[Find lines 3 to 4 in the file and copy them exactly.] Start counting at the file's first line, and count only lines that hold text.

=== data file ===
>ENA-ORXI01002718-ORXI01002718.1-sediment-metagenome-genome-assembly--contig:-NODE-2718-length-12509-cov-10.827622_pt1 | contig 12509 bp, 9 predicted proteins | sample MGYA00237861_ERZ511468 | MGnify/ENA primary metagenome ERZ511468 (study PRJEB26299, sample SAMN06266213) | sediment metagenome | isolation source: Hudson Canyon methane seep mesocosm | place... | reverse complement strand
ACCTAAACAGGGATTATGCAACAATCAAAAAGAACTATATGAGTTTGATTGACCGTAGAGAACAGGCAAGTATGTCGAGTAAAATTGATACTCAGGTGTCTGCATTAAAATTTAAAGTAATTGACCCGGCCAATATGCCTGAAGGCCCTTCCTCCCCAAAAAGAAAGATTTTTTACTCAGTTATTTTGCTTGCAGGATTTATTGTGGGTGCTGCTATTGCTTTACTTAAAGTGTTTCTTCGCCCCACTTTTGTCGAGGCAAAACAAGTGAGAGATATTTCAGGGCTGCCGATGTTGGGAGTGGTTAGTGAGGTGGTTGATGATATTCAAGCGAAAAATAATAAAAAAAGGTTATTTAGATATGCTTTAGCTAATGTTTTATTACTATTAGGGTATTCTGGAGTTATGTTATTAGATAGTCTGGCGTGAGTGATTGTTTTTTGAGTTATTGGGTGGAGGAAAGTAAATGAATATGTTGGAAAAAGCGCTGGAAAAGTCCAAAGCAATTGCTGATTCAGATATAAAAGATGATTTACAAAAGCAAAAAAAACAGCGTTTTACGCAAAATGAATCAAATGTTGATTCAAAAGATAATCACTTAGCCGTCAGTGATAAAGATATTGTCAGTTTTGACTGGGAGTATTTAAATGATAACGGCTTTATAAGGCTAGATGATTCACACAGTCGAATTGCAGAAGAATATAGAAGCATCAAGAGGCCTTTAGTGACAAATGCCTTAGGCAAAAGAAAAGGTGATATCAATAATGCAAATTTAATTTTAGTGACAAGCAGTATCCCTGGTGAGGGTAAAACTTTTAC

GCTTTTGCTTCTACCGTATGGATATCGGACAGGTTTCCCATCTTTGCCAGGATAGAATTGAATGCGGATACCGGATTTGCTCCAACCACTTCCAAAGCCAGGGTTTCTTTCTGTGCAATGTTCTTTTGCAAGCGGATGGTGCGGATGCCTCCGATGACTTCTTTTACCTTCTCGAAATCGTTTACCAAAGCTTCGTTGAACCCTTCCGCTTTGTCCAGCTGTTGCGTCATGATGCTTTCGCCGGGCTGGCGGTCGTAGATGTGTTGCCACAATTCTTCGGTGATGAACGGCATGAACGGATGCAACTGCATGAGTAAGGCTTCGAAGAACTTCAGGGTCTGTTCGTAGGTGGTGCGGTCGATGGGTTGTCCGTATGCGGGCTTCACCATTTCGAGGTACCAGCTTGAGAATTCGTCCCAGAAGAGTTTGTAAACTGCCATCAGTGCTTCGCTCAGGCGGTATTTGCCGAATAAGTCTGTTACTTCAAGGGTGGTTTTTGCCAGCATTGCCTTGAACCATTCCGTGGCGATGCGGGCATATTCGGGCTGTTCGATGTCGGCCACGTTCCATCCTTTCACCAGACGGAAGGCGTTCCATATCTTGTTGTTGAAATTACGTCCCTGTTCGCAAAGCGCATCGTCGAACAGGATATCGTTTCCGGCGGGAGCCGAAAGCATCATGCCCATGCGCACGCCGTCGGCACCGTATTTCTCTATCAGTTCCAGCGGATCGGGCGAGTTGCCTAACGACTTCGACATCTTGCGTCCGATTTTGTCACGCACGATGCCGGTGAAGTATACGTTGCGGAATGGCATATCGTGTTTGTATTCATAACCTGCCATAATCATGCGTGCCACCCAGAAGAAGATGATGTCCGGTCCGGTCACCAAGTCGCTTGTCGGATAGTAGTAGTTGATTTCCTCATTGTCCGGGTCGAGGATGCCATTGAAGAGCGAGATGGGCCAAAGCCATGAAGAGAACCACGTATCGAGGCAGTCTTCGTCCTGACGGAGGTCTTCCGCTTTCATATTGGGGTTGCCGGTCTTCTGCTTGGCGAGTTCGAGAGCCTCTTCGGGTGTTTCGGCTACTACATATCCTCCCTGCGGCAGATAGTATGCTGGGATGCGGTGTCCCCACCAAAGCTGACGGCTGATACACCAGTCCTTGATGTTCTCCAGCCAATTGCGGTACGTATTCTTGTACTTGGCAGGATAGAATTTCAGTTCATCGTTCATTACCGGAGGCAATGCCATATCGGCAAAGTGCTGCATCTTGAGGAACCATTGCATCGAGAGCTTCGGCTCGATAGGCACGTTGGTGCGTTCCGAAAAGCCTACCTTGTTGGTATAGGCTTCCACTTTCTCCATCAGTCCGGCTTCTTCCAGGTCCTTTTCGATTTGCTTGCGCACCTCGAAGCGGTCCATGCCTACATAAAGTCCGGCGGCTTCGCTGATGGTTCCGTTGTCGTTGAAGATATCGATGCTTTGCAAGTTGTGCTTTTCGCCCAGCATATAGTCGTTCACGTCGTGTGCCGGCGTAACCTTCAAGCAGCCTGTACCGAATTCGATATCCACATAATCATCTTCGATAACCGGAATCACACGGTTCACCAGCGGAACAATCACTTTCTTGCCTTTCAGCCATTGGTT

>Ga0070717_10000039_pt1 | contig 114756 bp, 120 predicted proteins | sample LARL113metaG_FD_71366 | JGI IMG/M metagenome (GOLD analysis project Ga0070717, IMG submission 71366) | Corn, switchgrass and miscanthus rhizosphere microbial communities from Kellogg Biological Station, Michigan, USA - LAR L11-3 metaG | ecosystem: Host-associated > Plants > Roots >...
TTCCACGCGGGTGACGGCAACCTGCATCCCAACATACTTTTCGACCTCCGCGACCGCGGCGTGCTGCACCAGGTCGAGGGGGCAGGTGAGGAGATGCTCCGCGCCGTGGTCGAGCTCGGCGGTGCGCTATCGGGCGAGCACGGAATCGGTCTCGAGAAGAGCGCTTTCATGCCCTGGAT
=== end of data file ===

GCTTTTGCTTCTACCGTATGGATATCGGACAGGTTTCCCATCTTTGCCAGGATAGAATTGAATGCGGATACCGGATTTGCTCCAACCACTTCCAAAGCCAGGGTTTCTTTCTGTGCAATGTTCTTTTGCAAGCGGATGGTGCGGATGCCTCCGATGACTTCTTTTACCTTCTCGAAATCGTTTACCAAAGCTTCGTTGAACCCTTCCGCTTTGTCCAGCTGTTGCGTCATGATGCTTTCGCCGGGCTGGCGGTCGTAGATGTGTTGCCACAATTCTTCGGTGATGAACGGCATGAACGGATGCAACTGCATGAGTAAGGCTTCGAAGAACTTCAGGGTCTGTTCGTAGGTGGTGCGGTCGATGGGTTGTCCGTATGCGGGCTTCACCATTTCGAGGTACCAGCTTGAGAATTCGTCCCAGAAGAGTTTGTAAACTGCCATCAGTGCTTCGCTCAGGCGGTATTTGCCGAATAAGTCTGTTACTTCAAGGGTGGTTTTTGCCAGCATTGCCTTGAACCATTCCGTGGCGATGCGGGCATATTCGGGCTGTTCGATGTCGGCCACGTTCCATCCTTTCACCAGACGGAAGGCGTTCCATATCTTGTTGTTGAAATTACGTCCCTGTTCGCAAAGCGCATCGTCGAACAGGATATCGTTTCCGGCGGGAGCCGAAAGCATCATGCCCATGCGCACGCCGTCGGCACCGTATTTCTCTATCAGTTCCAGCGGATCGGGCGAGTTGCCTAACGACTTCGACATCTTGCGTCCGATTTTGTCACGCACGATGCCGGTGAAGTATACGTTGCGGAATGGCATATCGTGTTTGTATTCATAACCTGCCATAATCATGCGTGCCACCCAGAAGAAGATGATGTCCGGTCCGGTCACCAAGTCGCTTGTCGGATAGTAGTAGTTGATTTCCTCATTGTCCGGGTCGAGGATGCCATTGAAGAGCGAGATGGGCCAAAGCCATGAAGAGAACCACGTATCGAGGCAGTCTTCGTCCTGACGGAGGTCTTCCGCTTTCATATTGGGGTTGCCGGTCTTCTGCTTGGCGAGTTCGAGAGCCTCTTCGGGTGTTTCGGCTACTACATATCCTCCCTGCGGCAGATAGTATGCTGGGATGCGGTGTCCCCACCAAAGCTGACGGCTGATACACCAGTCCTTGATGTTCTCCAGCCAATTGCGGTACGTATTCTTGTACTTGGCAGGATAGAATTTCAGTTCATCGTTCATTACCGGAGGCAATGCCATATCGGCAAAGTGCTGCATCTTGAGGAACCATTGCATCGAGAGCTTCGGCTCGATAGGCACGTTGGTGCGTTCCGAAAAGCCTACCTTGTTGGTATAGGCTTCCACTTTCTCCATCAGTCCGGCTTCTTCCAGGTCCTTTTCGATTTGCTTGCGCACCTCGAAGCGGTCCATGCCTACATAAAGTCCGGCGGCTTCGCTGATGGTTCCGTTGTCGTTGAAGATATCGATGCTTTGCAAGTTGTGCTTTTCGCCCAGCATATAGTCGTTCACGTCGTGTGCCGGCGTAACCTTCAAGCAGCCTGTACCGAATTCGATATCCACATAATCATCTTCGATAACCGGAATCACACGGTTCACCAGCGGAACAATCACTTTCTTGCCTTTCAGCCATTGGTT

>Ga0070717_10000039_pt1 | contig 114756 bp, 120 predicted proteins | sample LARL113metaG_FD_71366 | JGI IMG/M metagenome (GOLD analysis project Ga0070717, IMG submission 71366) | Corn, switchgrass and miscanthus rhizosphere microbial communities from Kellogg Biological Station, Michigan, USA - LAR L11-3 metaG | ecosystem: Host-associated > Plants > Roots >...